The main difference between pyknosis, karyolysis, and karyorrhexis is that pyknosis is the irreversible condensation of chromatin, karyolysis is the nuclear fading, whereas karyorrhexis is nuclear fragmentation.
Key Areas Covered
1. What are Pyknosis
– Definition, Features, Importance
2. What are Karyolysis
– Definition, Features, Importance
3. What are Karyorrhexis
– Definition, Anatomy, Importance
4. Similarities Between Pyknosis Karyolysis and Karyorrhexis
– Outline of Common Features
4. Difference Between Pyknosis Karyolysis and Karyorrhexis
– Comparison of Key Differences
Karyolysis, Karyorrhexis, Pyknosis
What is Pyknosis
Pyknosis is the irreversible condensation of chromatin and the nucleus that commonly occurs in both apoptotic and necrotic cell death. The nucleus undergoes condensation, chromatin marginalization, and fragmentation, which occur in apoptosis. Here, chromatin undergoes condensation into a few large, regular chromatin clumps. These chromatin clumps are eventually packed into apoptotic bodies. In contrast, nuclei of necrotic cells condense into small chromatin clumps. They show irregular and dispersed morphologies, and they undergo dissolution later. Therefore, two types of pyknosis occur depending on the type of cell death. Importantly, pyknosis is a cell death marker both in vitro and in vivo.
Furthermore, pyknosis is always followed by karyorrhexis, which is the fragmentation of the nucleus. Apart from cell death, it also occurs in the maturation of red blood cells and neutrophils. In the metarubricyte stage, red blood cells undergo condensation of the nucleus before expelling it. In neutrophils, the nucleus condenses into several connected lobes.
What is Karyolysis
Karyolysis is the complete dissolution of nuclear components that occur in cell death. It occurs due to the enzymatic degradation by endonucleases. DNase γ is an example of such endonuclease that causes the fragmentation of the nucleus. It is a secreting protein of the DNase I family. Karyolysis follows karyorrhexis.
Moreover, the whole cell stains uniformly with eosin after karyolysis. Also, karyorrhexis results in the dissolving of apoptotic bodies. Cells undergo pyknosis and karyolysis of the nuclei and disintegrate the nucleus in urine. Malignant cells in urine also show these characteristics.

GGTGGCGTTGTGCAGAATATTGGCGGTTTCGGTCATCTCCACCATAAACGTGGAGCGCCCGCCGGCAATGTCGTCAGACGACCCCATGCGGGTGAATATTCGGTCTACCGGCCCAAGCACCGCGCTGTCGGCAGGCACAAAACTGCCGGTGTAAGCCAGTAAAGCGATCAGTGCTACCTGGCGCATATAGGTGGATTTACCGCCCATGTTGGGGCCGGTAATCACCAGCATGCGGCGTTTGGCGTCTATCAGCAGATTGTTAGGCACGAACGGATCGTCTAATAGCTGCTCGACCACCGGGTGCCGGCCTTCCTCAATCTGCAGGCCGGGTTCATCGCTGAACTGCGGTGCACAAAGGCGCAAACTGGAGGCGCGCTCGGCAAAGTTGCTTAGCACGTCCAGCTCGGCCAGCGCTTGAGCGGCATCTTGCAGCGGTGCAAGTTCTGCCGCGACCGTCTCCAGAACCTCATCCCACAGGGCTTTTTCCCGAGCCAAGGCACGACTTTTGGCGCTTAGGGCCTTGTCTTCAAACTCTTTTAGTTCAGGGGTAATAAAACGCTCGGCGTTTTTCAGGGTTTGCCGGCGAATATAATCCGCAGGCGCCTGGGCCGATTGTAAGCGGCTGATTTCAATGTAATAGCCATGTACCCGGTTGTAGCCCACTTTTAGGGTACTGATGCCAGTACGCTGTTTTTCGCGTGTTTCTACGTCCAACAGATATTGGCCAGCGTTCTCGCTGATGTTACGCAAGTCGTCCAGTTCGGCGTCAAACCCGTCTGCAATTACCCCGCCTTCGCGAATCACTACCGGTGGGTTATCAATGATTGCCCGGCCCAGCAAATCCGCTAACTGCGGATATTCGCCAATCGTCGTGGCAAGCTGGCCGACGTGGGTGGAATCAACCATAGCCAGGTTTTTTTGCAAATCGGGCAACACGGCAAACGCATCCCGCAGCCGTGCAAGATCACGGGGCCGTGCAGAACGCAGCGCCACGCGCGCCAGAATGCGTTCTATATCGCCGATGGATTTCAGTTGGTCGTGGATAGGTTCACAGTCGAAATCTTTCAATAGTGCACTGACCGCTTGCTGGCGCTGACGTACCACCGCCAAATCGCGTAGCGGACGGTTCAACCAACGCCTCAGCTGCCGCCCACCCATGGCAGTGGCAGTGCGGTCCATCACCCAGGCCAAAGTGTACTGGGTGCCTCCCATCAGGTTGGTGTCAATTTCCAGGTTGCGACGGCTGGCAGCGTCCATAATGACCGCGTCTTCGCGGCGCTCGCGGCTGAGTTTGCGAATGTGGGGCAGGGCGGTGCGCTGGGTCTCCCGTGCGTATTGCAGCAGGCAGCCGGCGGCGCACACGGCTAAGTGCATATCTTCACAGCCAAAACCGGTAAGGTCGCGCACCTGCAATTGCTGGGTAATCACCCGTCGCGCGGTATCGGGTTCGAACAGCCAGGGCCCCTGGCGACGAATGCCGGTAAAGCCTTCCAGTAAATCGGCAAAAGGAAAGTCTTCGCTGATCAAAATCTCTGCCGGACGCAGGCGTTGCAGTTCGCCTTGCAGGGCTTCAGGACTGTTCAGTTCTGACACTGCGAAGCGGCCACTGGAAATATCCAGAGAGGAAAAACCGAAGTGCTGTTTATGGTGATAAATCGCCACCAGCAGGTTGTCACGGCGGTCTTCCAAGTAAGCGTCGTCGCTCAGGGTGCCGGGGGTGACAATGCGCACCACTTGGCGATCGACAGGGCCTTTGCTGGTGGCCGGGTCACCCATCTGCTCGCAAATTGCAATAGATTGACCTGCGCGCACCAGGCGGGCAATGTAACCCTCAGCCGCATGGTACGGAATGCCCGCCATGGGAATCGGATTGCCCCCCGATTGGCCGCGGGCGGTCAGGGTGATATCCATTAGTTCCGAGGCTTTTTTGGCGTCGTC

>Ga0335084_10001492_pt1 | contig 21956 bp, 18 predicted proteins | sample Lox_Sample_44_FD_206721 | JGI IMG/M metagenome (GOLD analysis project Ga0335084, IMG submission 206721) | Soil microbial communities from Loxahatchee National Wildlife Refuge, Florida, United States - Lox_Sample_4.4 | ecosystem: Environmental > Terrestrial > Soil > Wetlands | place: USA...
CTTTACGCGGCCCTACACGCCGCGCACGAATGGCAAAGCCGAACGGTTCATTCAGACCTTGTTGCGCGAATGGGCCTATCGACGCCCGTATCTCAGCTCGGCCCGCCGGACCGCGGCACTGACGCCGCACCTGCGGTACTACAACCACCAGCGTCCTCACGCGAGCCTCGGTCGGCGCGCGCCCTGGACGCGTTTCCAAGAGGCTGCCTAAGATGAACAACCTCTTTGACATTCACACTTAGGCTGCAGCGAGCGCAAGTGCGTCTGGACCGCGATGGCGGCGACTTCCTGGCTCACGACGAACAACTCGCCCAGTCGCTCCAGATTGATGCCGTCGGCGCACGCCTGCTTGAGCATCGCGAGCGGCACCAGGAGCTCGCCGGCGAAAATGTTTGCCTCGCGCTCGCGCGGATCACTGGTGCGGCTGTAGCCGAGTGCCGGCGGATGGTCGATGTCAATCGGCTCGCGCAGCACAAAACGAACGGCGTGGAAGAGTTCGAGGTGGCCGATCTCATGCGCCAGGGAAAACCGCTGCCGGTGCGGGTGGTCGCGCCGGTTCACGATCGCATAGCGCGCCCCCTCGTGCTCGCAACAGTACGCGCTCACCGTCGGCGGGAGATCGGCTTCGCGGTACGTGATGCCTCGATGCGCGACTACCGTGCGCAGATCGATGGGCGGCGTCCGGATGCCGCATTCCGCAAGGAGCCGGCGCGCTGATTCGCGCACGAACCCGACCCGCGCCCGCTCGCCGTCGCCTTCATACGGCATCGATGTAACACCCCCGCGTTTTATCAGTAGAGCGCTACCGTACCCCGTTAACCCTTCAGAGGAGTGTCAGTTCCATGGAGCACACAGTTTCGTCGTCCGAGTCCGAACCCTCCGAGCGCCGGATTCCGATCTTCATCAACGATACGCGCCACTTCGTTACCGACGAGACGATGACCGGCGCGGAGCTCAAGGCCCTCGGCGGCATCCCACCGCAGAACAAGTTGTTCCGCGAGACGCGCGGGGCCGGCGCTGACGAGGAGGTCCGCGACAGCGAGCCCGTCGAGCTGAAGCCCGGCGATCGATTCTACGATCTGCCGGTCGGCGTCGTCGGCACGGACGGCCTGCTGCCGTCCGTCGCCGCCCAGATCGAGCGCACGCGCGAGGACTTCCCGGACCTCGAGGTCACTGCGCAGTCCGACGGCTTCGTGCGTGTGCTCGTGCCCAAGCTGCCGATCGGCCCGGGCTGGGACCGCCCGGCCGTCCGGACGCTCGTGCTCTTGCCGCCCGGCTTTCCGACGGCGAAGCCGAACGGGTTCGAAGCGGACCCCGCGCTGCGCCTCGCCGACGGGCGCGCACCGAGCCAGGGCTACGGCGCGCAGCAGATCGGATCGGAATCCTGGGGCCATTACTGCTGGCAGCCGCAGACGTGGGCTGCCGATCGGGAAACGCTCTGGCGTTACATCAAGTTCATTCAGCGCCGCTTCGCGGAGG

What is Karyorrhexis
Karyorrhexis is the destructive fragmentation of the nucleus of a dying cell. It results in the distribution of chromatin through the cytoplasm in an irregular way. Also, it occurs after pyknosis. Importantly, it occurs due to programmed cell death, necrosis, or cellular senescence.
Further, apoptosis is a process of programmed cell death (PCD), which consists of a sequence of events leading to the cell’s death. Generally, it plays a key role in the development of the organism. It is also important for the normal process of cell ageing. Therefore, it is a part of the regular physiological activity of many healthy tissues of multicellular organisms.
Similarities Between Pyknosis Karyolysis and Karyorrhexis
- Pyknosis, karyolysis, and karyorrhexis are three processes in cells undergoing necrosis and apoptosis.
- They are morphological changes that occur in the dying cells.
Difference Between Pyknosis Karyolysis and Karyorrhexis
Pyknosis refers to a degenerative condition of a cell nucleus marked by clumping of chromosomes, hyperchromatism, and shrinking of the nucleus. In contrast, karyolysis refers to the complete dissolution of the chromatin of a dying cell due to the enzymatic degradation by endonucleases. Meanwhile, karyorrhexis refers to a degenerative cellular process involving fragmentation of the nucleus and the breakup of the chromatin into unstructured granules.
Pyknosis is the irreversible condensation of chromatin; karyolysis is the nuclear fading, and karyorrhexis is nuclear fragmentation.
Pyknosis and karyolysis follow karyorrhexis, while karyorrhexis is the fragmentation of the nucleus.
In brief, pyknosis, karyolysis, and karyorrhexis are three processes that occur in necrosis and apoptosis cells. Pyknosis is the irreversible condensation of chromatin. Also, karyolysis is the nuclear fading. Both pyknosis and karyolysis follow karyorrhexis, which is the fragmentation of the nucleus. Therefore, the main difference between pyknosis, karyolysis, and karyorrhexis is their effect on the cell nucleus.
- Hou, L., Liu, K., Li, Y., Ma, S., Ji, X., & Liu, L. (2016, August 15). Necrotic pyknosis is a morphologically and biochemically distinct event from apoptotic pyknosis. The Company of Biologists.
- Takada S, Watanabe T, Mizuta R. DNase γ-dependent DNA fragmentation causes karyolysis in necrotic hepatocyte. J Vet Med Sci. 2020 Jan 10;82(1):23-26. doi: 10.1292/jvms.19-0499. Epub 2019 Nov 18. PMID: 31735730; PMCID: PMC6983664.